Silence was golden?

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Over the last few years we have tried to introduce silence into some of our services. Not laughing, chatting, whispering or quiet music…just a bit of stillness in the face of God.

Stillness and quiet in the modern church been seems to have been demoted from services to early in the morning and called ‘a quiet time’, not that there is anything wrong with a quiet it’s just some of us are not good first thing in the morning. On the occasions I have tried it I had just about mastered the art of sleeping sitting up rather than some deep and meaningful time with God.

Maybe people are uncomfortable with silence because for a few moments we are freed from the ambush of thoughts and thought patterns; we are opened up to ourselves and to our inner selves, we are not distracted by music, television, the noise of the daily grind that quadraphonically reverberates inside our heads like a full 360 degrees of chattering chaos.

One scientist now estimated that only 30% sounds that fill our environment are natural, sounds like water, wind, animals, us, etc. and the 70% are technological noise so that is machines, traffic, phones, music, etc.

That chaos is comfort for most of us, for most of the time. Have you ever been on remote holiday and commented on ‘how quiet it is’, personally I love that but for some it can cause a few problems sleeping and can be extremely uncomfortable.

It is little wonder then that we are seeing a rise in the interest of silent prayer. The likes Contemplative prayers such as Lectio Divina are becoming ever more popular even though it has been part of Christian life since the earliest days.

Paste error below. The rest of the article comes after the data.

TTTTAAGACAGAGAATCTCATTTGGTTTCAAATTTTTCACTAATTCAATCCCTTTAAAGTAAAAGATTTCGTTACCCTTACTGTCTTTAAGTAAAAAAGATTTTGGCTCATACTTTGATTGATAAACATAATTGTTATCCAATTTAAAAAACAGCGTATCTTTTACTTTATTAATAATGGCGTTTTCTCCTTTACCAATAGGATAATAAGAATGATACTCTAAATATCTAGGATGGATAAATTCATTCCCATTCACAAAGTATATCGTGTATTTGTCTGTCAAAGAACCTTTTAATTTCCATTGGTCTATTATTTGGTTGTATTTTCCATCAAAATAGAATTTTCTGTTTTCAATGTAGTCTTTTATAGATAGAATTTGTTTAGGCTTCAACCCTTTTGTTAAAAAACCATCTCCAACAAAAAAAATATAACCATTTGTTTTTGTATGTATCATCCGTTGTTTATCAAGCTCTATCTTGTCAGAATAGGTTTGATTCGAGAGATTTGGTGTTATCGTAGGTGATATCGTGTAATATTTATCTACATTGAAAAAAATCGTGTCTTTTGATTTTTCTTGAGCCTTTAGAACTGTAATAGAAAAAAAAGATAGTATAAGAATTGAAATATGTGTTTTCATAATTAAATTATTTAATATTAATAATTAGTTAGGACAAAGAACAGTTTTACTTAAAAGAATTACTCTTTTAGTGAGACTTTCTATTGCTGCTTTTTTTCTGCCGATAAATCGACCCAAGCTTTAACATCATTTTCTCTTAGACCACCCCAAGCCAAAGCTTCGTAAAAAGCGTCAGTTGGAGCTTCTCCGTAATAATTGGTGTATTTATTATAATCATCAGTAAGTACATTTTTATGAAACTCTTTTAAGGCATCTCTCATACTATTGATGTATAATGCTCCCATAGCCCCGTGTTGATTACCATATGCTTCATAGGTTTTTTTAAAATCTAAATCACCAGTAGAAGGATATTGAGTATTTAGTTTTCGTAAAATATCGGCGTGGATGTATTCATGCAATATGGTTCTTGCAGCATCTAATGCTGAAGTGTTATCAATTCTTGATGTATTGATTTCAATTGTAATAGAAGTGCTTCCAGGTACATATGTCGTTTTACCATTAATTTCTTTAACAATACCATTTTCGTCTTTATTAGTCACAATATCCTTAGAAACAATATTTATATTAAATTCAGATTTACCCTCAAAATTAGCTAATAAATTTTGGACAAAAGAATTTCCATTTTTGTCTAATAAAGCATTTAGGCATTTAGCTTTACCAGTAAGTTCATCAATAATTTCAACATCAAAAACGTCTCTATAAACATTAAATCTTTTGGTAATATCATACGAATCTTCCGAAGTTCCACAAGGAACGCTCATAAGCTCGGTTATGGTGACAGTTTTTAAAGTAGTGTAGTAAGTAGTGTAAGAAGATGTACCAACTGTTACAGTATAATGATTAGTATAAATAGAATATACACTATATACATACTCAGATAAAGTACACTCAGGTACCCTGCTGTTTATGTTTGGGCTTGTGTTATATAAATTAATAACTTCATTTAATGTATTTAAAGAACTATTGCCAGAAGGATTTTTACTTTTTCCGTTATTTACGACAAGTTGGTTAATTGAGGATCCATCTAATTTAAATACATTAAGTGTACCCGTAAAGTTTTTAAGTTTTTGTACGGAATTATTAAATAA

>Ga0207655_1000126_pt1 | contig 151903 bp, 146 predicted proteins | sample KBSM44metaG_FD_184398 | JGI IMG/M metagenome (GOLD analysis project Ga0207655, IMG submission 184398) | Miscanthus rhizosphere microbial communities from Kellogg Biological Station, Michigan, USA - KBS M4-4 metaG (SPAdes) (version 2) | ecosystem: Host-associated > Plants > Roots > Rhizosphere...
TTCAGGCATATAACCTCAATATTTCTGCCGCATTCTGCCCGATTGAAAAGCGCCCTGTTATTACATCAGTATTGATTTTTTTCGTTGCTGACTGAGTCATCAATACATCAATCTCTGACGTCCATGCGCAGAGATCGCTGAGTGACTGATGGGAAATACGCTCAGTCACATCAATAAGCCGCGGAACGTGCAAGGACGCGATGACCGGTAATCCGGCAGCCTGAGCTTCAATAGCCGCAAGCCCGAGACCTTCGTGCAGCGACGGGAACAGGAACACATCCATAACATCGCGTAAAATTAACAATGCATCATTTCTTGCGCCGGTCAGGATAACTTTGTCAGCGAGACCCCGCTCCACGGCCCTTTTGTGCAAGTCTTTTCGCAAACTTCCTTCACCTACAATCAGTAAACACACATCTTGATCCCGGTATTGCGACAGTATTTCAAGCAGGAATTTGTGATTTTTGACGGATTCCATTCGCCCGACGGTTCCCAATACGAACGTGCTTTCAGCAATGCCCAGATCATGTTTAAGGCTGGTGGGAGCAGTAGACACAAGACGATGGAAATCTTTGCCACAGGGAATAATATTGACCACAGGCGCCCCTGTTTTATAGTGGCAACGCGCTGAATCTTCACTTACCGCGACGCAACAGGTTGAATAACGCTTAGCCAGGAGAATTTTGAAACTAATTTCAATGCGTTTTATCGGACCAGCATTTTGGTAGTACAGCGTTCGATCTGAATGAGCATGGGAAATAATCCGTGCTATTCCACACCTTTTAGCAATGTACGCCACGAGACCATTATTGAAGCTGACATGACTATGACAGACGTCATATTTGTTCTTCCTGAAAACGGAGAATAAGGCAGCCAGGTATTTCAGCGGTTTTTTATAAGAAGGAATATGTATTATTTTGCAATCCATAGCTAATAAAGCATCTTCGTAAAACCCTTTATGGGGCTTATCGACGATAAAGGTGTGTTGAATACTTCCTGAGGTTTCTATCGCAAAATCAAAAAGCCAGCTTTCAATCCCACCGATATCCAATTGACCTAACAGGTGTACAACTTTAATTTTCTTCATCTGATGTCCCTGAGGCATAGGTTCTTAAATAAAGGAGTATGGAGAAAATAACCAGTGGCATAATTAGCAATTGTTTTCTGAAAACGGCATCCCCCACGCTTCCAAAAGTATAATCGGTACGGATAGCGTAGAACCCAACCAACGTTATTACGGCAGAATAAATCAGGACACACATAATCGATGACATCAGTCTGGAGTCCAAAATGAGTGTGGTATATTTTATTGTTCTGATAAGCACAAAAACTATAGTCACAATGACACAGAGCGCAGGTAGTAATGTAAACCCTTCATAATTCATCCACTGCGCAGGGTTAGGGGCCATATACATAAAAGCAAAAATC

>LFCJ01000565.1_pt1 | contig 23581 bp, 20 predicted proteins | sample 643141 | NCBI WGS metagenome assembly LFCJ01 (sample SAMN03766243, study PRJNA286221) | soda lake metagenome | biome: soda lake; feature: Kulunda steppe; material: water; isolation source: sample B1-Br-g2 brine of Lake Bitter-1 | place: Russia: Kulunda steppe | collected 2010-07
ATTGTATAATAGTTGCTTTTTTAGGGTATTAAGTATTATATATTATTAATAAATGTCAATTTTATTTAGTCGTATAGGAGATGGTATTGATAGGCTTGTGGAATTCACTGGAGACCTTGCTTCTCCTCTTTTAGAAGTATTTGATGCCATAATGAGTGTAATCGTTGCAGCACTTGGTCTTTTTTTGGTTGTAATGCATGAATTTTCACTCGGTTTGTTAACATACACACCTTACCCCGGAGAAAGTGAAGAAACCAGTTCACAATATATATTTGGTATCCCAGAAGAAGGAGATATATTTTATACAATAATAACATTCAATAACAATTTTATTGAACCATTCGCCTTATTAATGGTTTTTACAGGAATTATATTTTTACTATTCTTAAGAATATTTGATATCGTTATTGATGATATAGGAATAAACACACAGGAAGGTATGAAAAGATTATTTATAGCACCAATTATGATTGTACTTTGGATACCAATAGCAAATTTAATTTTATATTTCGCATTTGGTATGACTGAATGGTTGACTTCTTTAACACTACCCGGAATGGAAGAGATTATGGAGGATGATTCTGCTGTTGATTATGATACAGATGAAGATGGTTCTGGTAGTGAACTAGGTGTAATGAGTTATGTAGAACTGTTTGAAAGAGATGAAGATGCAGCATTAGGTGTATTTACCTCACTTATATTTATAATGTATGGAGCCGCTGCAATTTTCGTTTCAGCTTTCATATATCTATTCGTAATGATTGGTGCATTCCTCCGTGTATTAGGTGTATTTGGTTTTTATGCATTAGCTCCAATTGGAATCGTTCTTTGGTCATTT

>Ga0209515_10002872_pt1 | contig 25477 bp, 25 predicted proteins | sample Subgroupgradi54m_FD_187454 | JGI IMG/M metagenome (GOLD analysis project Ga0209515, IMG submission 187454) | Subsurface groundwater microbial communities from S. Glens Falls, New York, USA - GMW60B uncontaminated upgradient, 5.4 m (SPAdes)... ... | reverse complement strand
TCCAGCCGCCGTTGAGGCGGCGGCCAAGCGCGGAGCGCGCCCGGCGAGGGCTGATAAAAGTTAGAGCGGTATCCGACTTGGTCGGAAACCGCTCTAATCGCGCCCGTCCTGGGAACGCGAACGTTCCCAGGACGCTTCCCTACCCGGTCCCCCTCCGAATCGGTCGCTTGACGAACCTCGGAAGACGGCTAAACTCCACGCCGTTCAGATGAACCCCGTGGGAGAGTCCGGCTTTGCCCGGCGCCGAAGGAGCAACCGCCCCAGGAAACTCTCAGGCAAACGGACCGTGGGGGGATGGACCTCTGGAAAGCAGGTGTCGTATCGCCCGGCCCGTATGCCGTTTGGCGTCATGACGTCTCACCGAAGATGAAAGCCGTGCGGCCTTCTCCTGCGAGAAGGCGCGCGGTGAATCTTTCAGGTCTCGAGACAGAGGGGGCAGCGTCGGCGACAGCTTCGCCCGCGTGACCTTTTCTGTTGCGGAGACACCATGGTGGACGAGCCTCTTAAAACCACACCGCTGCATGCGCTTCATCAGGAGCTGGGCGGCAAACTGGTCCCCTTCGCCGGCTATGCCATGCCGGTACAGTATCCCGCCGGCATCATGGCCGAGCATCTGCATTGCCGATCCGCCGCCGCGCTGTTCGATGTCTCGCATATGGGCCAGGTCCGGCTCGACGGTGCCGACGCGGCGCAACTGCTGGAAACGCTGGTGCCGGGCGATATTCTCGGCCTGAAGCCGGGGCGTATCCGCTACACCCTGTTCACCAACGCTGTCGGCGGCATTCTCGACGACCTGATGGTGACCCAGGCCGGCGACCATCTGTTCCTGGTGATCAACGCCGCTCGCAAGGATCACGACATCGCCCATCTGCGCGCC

“But when you pray, go into your room, close the door and pray to your Father, who is unseen. Then your Father, who sees what is done in secret, will reward you. And when you pray, do not keep on babbling like pagans, for they think they will be heard because of their many words. Do not be like them, for your Father knows what you need before you ask him” Matthew 6:6-8 NIV

Silence is part of our tradition and heritage.

For instance when I was a child the church I went to as a child was considered a holy place, where people came to pray and to wait upon God in silence. I was taught always to whisper or speak quietly in church, except when singing hymns or when the service had finished and only to speak at all other times when absolutely necessary. Of course I got ‘shushed’ many times but then again I was a child.

Now days it seems fine for people to chat which to me shows a lack of respect for God and a lack of consideration for others who wish to observe prayer or communion in silence. I wonder why that is…maybe it is to do with our view of who Jesus is?

How do you perceive Jesus?

As your best friend, that person who is the one friend who is closest to you

As your Lord and Master, King of Kings, Lord of Lords

Is it possible that our perception of Jesus is responsible for the way we act in sacred spaces?

Resources:

I would recommend the Order of St Benedict for good advice on how to do Lectio Divina.

For the Daily Office is online everyday from the Celtic Christian Northumbria Community

The Orthodox Christian Information Centre has an interesting article about the Jesus prayer